Hannah's Reviews > In Praise of Shadows

In Praise of Shadows by Jun'ichirō Tanizaki
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Mar 15, 12

bookshelves: 2012, college-lit-class, favorites
Read on March 15, 2012 — I own a copy

In Praise of Shadows is an essay written in 1933-4 by Jun’ichirō Tanizaki. He covers quite a few topics, almost all comparing Oriental values with those of the Westerners. I think the main point he tries to convey is that while Westerners favor sunlight, brightness, cleanliness, and shine, in his own words, people from Japan and China “prefer a pensive luster to a shallow brilliance, a murky light that, whether in a stone or an artifact, bespeaks a sheen of antiquity.”

The most enjoyable topic Tanizaki covers, in my opinion, is that of restaurants and food in China and Japan. He reminisces about when everything was lit by candles and the food and lacquered dining utensils made eating a much more enjoyable experience. The way he describes food makes you grow an appetite — you don’t even need to see the food.

Perhaps the ‘funniest’ thing he discusses is the comparison of Japanese and Western toilets. While we illuminate the bathroom, shine light on everything in it, and remove all grime, the Japanese have outdoor toilets made from wood — not harsh, white linoleum — where one can enjoy nature, and think on life. He suspects that many great haiku poems have come from reflection time in Japanese toilets.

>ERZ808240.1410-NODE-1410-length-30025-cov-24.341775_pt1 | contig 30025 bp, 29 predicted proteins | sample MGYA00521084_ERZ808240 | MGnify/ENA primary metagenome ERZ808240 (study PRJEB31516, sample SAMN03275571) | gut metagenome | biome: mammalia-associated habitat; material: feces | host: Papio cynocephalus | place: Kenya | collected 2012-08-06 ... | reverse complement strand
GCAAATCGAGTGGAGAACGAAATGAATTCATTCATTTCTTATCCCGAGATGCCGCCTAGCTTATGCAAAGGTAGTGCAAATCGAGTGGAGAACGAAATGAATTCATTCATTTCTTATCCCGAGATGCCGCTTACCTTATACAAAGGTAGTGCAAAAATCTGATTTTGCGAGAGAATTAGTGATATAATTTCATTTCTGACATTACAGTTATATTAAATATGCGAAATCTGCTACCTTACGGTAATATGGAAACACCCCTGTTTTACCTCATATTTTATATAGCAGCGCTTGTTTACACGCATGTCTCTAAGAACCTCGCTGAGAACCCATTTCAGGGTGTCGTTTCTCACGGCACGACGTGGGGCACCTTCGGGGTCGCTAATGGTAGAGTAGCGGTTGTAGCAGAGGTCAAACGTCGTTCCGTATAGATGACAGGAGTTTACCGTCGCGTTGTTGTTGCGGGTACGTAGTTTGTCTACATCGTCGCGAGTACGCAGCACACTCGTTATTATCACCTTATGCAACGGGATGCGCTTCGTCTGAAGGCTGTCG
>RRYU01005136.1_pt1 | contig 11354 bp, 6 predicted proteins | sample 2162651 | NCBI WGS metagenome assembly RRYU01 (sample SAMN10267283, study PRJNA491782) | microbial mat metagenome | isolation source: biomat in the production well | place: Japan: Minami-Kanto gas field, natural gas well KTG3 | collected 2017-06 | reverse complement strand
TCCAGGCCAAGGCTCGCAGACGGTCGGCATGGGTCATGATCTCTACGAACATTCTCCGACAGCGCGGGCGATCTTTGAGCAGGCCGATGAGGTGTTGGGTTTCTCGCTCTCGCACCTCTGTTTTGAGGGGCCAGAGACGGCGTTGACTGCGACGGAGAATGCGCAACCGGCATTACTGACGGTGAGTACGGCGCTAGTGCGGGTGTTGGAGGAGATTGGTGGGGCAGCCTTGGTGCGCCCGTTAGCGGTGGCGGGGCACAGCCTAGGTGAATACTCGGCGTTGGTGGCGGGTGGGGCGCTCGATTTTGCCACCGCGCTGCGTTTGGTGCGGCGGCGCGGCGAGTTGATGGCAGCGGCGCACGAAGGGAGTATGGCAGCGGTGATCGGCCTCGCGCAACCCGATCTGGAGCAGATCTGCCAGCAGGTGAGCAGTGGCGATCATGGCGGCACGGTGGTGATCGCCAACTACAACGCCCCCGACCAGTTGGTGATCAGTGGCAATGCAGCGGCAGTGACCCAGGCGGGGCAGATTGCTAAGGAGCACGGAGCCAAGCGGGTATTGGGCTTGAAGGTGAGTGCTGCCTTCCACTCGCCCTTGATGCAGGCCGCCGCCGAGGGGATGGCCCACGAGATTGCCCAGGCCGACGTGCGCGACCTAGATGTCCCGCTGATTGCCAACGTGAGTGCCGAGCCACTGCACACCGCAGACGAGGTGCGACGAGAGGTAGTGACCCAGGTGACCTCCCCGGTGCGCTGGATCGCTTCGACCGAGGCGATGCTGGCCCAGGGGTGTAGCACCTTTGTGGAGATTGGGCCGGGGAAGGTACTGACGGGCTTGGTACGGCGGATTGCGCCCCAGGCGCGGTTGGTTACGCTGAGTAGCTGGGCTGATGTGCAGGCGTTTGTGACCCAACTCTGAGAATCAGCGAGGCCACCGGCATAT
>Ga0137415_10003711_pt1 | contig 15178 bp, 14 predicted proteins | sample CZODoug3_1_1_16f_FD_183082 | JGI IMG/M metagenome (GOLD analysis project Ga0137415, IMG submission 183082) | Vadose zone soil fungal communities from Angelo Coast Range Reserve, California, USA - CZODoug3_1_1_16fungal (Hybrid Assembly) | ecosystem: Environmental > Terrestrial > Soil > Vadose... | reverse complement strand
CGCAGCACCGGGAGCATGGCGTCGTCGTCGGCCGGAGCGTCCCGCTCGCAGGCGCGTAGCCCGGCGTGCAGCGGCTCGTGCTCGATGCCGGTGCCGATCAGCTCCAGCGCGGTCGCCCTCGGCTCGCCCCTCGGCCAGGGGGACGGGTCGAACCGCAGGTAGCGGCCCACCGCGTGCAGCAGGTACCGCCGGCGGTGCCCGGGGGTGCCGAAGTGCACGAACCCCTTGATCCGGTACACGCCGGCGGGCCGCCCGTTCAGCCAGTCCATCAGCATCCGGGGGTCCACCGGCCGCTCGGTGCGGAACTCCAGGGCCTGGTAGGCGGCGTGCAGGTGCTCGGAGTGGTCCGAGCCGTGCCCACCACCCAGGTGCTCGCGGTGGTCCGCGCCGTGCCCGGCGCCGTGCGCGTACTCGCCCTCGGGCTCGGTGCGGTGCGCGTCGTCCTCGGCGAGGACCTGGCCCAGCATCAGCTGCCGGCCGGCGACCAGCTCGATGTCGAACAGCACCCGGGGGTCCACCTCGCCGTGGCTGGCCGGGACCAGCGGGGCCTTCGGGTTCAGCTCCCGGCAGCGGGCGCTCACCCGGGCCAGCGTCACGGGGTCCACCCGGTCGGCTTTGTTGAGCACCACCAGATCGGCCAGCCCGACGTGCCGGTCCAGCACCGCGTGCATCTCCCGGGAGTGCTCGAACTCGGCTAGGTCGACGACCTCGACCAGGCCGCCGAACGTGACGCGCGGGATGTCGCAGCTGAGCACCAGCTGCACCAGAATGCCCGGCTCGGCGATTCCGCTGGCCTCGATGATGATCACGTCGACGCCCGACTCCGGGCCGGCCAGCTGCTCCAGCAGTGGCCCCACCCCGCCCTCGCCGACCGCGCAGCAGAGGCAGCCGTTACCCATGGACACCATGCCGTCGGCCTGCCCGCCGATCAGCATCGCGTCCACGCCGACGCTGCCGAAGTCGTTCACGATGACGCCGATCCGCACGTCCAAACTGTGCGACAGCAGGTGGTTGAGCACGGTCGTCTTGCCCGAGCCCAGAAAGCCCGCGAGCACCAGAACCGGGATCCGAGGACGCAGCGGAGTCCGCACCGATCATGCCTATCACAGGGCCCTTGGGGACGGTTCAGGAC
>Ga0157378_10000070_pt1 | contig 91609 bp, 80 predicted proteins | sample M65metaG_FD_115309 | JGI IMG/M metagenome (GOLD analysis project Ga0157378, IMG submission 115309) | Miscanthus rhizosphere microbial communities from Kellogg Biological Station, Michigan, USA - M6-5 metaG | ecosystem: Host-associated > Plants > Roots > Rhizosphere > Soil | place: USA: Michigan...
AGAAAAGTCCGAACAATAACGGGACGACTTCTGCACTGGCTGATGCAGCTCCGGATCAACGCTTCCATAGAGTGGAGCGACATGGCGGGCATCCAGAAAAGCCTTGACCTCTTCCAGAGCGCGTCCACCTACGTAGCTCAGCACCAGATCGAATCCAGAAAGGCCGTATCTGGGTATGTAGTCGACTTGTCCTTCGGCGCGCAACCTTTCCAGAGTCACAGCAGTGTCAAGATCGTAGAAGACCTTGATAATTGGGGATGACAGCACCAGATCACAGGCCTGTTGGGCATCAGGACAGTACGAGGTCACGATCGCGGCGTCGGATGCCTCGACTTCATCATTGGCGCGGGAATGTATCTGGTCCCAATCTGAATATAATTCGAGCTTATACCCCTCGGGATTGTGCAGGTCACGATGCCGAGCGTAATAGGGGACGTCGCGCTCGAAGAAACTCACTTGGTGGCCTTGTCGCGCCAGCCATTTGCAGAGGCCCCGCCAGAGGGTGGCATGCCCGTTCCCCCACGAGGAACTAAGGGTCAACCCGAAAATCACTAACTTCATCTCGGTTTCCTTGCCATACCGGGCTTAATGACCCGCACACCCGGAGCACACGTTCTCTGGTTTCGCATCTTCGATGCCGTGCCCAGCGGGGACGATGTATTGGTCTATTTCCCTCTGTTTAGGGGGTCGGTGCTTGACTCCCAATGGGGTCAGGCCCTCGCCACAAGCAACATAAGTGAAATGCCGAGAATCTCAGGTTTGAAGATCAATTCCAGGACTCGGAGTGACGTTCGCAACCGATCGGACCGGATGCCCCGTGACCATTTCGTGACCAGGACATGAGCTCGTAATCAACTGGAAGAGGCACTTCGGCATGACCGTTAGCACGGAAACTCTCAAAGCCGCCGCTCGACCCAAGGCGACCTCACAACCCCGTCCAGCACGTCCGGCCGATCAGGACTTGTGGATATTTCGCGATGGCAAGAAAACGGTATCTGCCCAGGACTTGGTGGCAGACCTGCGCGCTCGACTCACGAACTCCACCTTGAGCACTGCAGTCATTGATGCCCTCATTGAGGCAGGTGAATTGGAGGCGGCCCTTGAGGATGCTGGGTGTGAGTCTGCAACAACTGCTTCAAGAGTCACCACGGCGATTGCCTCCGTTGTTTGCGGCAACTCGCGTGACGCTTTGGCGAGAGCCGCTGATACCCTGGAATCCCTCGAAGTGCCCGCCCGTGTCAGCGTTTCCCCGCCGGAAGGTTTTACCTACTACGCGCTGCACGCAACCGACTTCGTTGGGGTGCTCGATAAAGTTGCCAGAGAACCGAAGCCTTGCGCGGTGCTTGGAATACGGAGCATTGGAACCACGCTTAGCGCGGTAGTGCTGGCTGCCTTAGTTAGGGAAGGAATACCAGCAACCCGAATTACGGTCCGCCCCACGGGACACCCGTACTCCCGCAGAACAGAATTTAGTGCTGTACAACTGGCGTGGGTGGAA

Of course, the largest theme in this essay is that of shadows and how to use them for beauty. While Westerners strive to brighten every corner and destroy shadows, the Orientals find beauty in them and structure architecture to ensure that not too much light ever enters a room. The way he describes a shadowy alcove with a perfectly picked scroll is enticing — I would love to experience the Japan he knew at that time just to see such a thing.

Even though I had to read this essay for a class (Asian cultures through literature and film), I enjoyed it quite a bit. I have always been fascinated with how different Asian culture is from our own, and wished that I had had the luck to have been brought up with those values, if not the luck to have been born there. Tanizaki does a wonderful job of highlighting (oh, how I’m going to start noticing our desire to enlighten, to bring to light, etc. — our obsession with light) the huge contrasts between even his early life of enjoying Kabuki theater in shadows and the harsh lighting it faces today. If you are interested in Asian culture, I definitely recommend this essay — it is a short, enjoyable 42 pages of cultural contrasts.
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